Lattice and Ladder, Future of Work

LATTICE AND LADDER/Image: Michael Moffa

In its May 2009 compilation of ten articles titled “TIME Specials: The Future of Work”, the online edition of Time Magazine offered its take on the future of work—its forms, functions, opportunities, challenges and constraints. After recently reviewing the more recent PwC (PricewaterhouseCoopers, LLC) report, “Managing Tomorrow’s People: the Future of Work to 2020”, I felt a comparison of the two was warranted. The following comprise what stood out as salient and increasingly relevant points in the Time Magazine report, with my analyses and comparisons:


LATTICES, NOT LADDERS: “Companies are increasingly supporting more natural growth, letting employees wend their way upward like climbing vines. It’s a shift, in other words, from a corporate ladder to the career-path metaphor long preferred by Deloitte vice chair Cathy Benko: a lattice. …At Deloitte, each employee’s lattice is nailed together during twice-a-year evaluations focused not just on career targets but also on larger life goals. An employee can request to do more or less travel or client service, say, or to move laterally into a new role — changes that may or may not come with a pay cut.” (“We’re Getting Off the Ladder”, Laura Fitzpatrick, online Time Magazine, May 14, 2009).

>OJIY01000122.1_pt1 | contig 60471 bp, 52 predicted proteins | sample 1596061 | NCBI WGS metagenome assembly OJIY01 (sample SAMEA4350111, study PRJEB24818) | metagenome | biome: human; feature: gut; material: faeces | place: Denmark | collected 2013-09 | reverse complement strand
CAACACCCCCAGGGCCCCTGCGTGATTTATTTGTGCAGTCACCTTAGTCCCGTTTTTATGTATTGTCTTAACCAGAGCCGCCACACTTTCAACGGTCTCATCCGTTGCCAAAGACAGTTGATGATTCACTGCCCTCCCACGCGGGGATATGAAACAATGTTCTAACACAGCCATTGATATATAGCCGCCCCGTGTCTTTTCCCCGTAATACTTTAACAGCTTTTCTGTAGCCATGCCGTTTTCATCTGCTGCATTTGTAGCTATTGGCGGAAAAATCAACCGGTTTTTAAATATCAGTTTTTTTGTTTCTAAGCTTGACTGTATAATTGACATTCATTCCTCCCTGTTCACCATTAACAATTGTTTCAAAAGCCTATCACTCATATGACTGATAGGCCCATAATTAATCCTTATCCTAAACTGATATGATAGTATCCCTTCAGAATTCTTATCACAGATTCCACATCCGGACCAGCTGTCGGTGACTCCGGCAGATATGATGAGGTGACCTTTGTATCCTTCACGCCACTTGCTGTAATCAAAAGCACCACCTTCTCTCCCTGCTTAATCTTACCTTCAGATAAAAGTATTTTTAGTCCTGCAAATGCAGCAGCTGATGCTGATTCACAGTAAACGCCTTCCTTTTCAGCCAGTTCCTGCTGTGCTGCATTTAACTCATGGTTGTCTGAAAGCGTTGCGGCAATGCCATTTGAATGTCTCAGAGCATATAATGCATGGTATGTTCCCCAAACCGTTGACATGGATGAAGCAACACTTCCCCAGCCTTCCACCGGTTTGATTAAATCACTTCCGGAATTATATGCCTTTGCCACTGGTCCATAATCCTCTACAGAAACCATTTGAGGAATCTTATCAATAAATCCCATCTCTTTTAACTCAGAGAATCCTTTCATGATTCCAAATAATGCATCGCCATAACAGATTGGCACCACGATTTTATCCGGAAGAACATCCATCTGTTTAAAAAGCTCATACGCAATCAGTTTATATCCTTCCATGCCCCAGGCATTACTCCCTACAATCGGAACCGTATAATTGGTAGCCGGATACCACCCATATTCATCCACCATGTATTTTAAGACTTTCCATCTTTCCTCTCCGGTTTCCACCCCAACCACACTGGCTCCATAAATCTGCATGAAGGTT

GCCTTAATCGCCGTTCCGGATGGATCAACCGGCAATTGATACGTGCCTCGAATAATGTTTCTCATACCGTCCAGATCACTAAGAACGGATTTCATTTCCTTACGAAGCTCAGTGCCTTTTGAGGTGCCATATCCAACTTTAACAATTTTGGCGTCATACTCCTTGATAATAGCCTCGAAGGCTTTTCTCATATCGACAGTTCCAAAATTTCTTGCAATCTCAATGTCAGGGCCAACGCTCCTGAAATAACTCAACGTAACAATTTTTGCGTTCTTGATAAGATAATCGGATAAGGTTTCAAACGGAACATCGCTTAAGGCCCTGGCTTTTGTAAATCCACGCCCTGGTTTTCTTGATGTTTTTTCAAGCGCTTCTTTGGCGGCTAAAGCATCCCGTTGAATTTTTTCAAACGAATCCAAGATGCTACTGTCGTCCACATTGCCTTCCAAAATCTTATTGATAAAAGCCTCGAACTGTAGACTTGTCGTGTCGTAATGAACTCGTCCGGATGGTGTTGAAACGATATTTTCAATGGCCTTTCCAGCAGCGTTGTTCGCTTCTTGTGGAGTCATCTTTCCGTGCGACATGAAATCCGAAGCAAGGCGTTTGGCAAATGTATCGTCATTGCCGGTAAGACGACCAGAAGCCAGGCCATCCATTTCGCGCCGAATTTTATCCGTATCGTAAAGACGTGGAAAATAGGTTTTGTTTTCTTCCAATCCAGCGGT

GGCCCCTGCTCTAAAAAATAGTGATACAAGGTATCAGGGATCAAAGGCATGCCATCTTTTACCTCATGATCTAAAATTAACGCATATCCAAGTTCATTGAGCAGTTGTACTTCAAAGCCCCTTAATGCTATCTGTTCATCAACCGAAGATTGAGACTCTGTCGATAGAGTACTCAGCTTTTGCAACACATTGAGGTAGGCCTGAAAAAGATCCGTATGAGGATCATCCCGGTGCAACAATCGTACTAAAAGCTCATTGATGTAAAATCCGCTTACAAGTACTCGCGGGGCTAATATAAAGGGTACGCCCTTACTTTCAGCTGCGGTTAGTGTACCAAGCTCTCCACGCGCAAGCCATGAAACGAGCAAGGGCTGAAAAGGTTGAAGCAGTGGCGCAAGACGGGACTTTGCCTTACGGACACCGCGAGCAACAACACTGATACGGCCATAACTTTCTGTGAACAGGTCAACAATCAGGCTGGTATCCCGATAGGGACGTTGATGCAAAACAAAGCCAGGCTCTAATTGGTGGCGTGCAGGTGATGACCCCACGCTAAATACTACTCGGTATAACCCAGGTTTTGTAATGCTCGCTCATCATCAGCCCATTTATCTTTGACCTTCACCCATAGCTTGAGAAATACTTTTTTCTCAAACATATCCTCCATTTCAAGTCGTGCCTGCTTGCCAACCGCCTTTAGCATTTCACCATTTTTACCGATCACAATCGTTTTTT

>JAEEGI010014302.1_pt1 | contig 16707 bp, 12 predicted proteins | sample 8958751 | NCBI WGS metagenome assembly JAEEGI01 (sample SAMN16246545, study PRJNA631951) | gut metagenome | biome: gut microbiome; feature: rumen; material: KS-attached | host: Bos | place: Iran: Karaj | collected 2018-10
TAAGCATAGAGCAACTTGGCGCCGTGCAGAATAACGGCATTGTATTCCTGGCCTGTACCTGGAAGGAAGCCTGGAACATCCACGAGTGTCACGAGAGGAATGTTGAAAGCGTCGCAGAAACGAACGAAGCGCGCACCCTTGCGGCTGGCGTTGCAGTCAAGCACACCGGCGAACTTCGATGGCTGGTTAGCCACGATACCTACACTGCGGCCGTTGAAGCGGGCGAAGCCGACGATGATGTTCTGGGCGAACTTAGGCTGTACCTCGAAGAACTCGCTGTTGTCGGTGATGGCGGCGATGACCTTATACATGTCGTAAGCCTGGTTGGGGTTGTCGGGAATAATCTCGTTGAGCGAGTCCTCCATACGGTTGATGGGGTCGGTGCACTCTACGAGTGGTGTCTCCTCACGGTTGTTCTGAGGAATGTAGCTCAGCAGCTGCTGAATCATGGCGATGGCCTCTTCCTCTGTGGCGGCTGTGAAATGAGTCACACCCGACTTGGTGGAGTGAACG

Analysis: Recruiters will have to reapportion the relative weights assigned to dangling the prospect of promotion versus offering flexible career paths featuring blends of horizontal as well as vertical moves, much like the trajectory of a construction worker moving across, up and down the beams of an office tower under construction, in order to get the job done.

Hence, building a career is becoming more like building a building: both are going to require a lot of lateral as well as vertical moves. Ideally, this will not only increasingly become a necessity for the employer, but also a goal of the job-seeker and employee, if the recent PwC prediction of a sizable shift in preferences in some workplaces toward favoring that work styleis correct.